Image: Courtesy of Rob Kunz
Click for a full size image
Work on the heart pump began in 2004, when Kunz and his research group were approached by Datascope, a medical technology company, to collaborate on the project. A multidisciplinary team including fluid dynamics researchers, materials scientists, engineers, structural mechanics experts, and machinists started designing prototype pumps as well as heart models to measure performance.
The pump’s components include a tiny, rapidly spinning, collapsible impeller that is housed within a collapsible cannula, or tube. With an elastic consistency similar to that of a pencil eraser, the impeller’s blades can fold down for insertion into a three-millimeter-diameter sheath, yet are firm enough to pump more than four liters of blood per minute with a pressure rise of one-tenth of an atmosphere—the capacity of a healthy adult male’s heart. “Once the cannula has been threaded through the femoral artery into the heart,” Kunz explains, “a cardiologist pulls a control cable to push it out and—poof—it deploys and the impeller expands to about six millimeters and starts spinning.”
Because of its small diameter, the impeller has to spin fast—nearly 20,000 revolutions per minute (RPM), more than half the rotation rate of the space shuttle’s main engine. And that poses a challenge: Putting a spinning propeller into relatively stagnant blood spells trouble for red blood cells, which are critical for carrying oxygen. The researchers had to figure out a way to minimize red blood cell damage, which reduces their ability to transport oxygen and releases hemoglobin, which can harm kidneys and other organs.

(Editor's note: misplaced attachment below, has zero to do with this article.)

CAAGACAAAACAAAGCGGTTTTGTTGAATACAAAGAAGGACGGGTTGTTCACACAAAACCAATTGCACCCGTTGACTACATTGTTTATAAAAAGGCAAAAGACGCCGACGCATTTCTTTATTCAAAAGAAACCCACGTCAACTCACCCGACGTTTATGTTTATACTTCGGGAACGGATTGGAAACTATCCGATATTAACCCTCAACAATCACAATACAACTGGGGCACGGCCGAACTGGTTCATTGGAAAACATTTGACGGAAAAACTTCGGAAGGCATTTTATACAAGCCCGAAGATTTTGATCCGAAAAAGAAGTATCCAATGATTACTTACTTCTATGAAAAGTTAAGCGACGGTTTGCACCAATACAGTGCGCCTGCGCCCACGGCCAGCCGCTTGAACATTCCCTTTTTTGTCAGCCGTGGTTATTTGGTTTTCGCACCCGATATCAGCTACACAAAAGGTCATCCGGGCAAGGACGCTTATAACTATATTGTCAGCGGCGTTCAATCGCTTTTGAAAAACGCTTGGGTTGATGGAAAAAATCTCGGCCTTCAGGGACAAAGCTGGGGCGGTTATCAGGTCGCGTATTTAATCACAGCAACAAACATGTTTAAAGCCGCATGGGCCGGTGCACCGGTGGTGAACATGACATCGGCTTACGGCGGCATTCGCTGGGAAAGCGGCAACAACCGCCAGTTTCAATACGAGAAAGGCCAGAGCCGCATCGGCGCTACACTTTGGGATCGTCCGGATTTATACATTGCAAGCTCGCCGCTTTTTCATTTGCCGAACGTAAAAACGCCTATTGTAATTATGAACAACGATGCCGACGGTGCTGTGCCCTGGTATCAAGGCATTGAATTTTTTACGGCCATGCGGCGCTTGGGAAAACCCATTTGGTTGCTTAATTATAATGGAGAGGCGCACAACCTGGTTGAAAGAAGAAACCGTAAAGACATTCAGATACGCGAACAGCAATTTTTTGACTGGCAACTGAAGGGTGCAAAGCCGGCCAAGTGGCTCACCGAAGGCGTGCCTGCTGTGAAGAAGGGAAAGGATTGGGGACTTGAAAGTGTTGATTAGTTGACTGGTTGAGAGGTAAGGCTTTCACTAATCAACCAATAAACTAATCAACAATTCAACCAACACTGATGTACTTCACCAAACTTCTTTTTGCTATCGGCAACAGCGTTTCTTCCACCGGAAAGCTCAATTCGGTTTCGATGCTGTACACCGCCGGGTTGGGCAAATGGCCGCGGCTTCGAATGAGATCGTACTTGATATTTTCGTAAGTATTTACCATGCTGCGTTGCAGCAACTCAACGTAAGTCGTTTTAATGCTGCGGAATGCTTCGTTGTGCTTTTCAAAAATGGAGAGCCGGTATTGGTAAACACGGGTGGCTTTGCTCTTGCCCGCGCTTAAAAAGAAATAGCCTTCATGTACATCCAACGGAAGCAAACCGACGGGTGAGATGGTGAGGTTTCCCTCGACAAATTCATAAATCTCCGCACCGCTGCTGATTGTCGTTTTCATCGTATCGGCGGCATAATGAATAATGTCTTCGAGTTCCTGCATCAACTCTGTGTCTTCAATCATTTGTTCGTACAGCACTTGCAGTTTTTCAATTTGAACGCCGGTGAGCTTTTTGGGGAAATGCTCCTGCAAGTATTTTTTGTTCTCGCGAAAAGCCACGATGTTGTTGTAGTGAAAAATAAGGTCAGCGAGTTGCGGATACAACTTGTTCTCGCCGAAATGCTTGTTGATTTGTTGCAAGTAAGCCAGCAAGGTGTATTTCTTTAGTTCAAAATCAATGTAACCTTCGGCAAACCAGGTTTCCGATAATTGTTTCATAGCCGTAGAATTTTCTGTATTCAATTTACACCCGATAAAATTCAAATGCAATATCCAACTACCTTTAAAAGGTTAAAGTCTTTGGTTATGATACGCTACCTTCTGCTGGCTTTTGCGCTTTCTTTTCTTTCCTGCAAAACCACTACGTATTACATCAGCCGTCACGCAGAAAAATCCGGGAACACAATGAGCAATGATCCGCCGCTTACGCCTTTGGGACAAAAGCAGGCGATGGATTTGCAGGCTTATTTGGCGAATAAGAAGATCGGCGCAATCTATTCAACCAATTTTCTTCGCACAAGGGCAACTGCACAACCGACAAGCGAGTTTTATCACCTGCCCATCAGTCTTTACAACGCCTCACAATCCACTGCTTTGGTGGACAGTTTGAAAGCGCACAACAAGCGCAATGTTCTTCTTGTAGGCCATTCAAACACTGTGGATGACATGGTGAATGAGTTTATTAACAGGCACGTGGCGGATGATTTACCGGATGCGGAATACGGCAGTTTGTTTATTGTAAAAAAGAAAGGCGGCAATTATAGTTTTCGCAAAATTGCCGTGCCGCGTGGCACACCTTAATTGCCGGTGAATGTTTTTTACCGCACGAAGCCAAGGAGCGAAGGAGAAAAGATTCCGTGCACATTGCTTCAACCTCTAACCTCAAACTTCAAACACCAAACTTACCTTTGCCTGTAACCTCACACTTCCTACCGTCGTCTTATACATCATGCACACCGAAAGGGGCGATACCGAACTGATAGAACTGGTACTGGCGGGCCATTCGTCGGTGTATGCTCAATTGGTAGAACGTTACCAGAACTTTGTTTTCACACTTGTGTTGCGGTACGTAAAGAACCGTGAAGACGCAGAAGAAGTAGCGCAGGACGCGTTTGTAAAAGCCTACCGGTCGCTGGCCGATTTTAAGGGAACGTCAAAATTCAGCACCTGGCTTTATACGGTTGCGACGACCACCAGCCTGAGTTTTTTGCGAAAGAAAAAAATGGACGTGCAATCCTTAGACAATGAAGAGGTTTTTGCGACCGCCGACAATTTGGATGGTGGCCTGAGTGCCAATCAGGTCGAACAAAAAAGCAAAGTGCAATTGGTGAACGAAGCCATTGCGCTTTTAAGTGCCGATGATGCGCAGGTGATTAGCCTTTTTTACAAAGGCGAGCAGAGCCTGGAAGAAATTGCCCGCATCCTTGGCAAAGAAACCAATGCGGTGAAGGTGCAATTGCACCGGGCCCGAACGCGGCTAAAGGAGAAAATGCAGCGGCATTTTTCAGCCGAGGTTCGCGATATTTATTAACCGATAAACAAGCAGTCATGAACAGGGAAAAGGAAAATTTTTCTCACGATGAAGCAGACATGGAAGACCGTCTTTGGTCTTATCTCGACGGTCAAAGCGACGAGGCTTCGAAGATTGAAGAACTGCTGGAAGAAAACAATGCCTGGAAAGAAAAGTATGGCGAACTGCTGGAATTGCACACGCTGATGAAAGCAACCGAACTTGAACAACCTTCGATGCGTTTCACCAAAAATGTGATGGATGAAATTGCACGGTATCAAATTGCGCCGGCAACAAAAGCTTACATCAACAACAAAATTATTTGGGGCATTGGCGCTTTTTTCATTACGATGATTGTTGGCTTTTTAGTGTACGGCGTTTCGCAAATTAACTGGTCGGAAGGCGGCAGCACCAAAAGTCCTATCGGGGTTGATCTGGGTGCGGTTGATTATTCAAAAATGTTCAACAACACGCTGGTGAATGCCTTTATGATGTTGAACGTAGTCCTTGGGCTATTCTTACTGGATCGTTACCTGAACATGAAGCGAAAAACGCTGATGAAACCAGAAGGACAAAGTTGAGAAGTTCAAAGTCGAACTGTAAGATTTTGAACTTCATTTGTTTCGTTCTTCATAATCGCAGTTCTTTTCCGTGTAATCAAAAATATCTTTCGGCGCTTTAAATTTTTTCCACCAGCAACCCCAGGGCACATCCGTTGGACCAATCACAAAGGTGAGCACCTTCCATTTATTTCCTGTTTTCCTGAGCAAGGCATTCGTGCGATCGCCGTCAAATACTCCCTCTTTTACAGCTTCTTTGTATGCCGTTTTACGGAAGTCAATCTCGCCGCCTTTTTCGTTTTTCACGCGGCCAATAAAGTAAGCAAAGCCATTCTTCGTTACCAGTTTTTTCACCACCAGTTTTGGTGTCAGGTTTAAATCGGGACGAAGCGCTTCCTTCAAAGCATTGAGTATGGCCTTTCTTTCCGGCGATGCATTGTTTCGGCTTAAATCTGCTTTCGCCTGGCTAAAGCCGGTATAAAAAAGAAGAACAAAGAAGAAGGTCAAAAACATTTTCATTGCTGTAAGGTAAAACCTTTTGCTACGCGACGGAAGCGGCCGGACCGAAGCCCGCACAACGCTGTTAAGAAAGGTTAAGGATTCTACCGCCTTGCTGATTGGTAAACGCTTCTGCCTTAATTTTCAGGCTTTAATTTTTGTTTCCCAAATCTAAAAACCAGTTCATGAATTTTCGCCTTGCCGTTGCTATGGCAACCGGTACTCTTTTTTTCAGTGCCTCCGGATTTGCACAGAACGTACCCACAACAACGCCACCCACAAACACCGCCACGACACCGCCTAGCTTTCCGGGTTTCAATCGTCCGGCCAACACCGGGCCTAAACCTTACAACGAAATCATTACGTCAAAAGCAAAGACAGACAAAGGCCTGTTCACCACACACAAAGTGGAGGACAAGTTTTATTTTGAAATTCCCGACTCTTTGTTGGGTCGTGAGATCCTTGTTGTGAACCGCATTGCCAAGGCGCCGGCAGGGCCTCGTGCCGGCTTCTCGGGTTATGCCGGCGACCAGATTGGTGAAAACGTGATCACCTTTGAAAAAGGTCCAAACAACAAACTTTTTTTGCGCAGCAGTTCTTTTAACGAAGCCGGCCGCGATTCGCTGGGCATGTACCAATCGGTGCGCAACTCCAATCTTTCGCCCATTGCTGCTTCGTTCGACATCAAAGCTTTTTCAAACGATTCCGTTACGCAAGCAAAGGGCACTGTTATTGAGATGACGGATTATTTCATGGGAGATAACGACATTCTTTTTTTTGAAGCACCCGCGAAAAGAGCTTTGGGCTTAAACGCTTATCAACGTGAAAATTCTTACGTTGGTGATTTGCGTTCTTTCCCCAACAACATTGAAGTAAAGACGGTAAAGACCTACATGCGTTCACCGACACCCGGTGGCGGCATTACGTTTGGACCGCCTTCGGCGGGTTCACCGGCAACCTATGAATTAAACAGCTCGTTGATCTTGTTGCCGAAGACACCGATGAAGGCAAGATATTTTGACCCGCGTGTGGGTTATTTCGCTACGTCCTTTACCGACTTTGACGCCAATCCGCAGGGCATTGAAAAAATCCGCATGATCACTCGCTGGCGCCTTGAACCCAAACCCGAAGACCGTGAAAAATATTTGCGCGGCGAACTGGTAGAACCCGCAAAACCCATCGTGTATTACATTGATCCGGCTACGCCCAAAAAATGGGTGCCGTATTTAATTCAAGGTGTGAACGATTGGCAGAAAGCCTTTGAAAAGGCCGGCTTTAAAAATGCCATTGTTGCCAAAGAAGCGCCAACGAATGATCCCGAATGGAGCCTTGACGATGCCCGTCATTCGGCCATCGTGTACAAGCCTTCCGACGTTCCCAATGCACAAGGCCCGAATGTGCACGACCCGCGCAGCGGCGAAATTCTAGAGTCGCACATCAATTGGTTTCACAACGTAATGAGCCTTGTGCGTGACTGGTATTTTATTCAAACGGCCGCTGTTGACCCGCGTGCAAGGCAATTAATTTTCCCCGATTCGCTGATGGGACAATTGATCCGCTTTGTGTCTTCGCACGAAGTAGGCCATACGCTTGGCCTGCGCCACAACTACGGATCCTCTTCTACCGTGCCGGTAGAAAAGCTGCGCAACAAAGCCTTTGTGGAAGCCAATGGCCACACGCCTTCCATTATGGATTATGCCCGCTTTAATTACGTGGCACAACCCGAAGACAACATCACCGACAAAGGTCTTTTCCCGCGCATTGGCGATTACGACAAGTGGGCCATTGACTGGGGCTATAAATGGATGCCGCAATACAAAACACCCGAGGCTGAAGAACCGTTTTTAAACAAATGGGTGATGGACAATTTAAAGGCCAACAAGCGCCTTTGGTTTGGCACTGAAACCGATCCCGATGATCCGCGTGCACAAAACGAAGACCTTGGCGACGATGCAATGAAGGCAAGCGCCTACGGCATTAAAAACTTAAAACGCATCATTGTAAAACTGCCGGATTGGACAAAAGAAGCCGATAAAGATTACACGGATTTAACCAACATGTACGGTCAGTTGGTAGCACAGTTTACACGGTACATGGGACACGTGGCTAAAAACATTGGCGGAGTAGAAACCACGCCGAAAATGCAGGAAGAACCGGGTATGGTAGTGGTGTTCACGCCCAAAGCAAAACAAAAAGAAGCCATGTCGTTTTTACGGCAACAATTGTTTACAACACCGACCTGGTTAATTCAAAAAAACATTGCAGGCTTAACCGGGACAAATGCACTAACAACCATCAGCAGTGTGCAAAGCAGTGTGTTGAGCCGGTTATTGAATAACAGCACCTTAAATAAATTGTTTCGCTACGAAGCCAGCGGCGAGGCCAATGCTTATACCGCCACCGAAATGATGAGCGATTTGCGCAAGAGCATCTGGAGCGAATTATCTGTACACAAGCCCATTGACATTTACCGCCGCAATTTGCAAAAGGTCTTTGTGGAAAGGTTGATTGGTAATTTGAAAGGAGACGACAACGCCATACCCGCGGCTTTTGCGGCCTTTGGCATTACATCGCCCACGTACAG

“We knew we had to distribute the power that we were adding to the blood in a way that wouldn’t cause a lot of shear, which is stress encountered by the blood cells as they’re flowing through the impeller blades,” Kunz says. “So we went through several designs, revising the shape of the blades according to our results. Some of our early designs were terrible—they just demolished the blood. Gradually we improved it, contouring the blades, reshaping the tip, adjusting speed.”
The final product can be a lifesaver for heart attack sufferers, allowing the heart to function while the patient awaits heart bypass surgery or a heart transplant. In the best-case scenario, a patient can heal on his own and be weaned off of the pump. The pump can also provide support during a heart catheterization procedure, Kunz says. “Catheterization can be traumatic to the heart and can cause things to get worse, and the pump can be a valuable just-in-case measure.”
For Kunz and his team, creating the Heartmate PHP provided a new opportunity to pursue technologies outside their normal expertise, including circulatory system physiology, blood cell mechanics, and biochemistry. “This was an exciting project for us,” Kunz says. “We look forward to the day when it’s in the marketplace in the United States, saving people’s lives.”
source : The Pennsylvania State University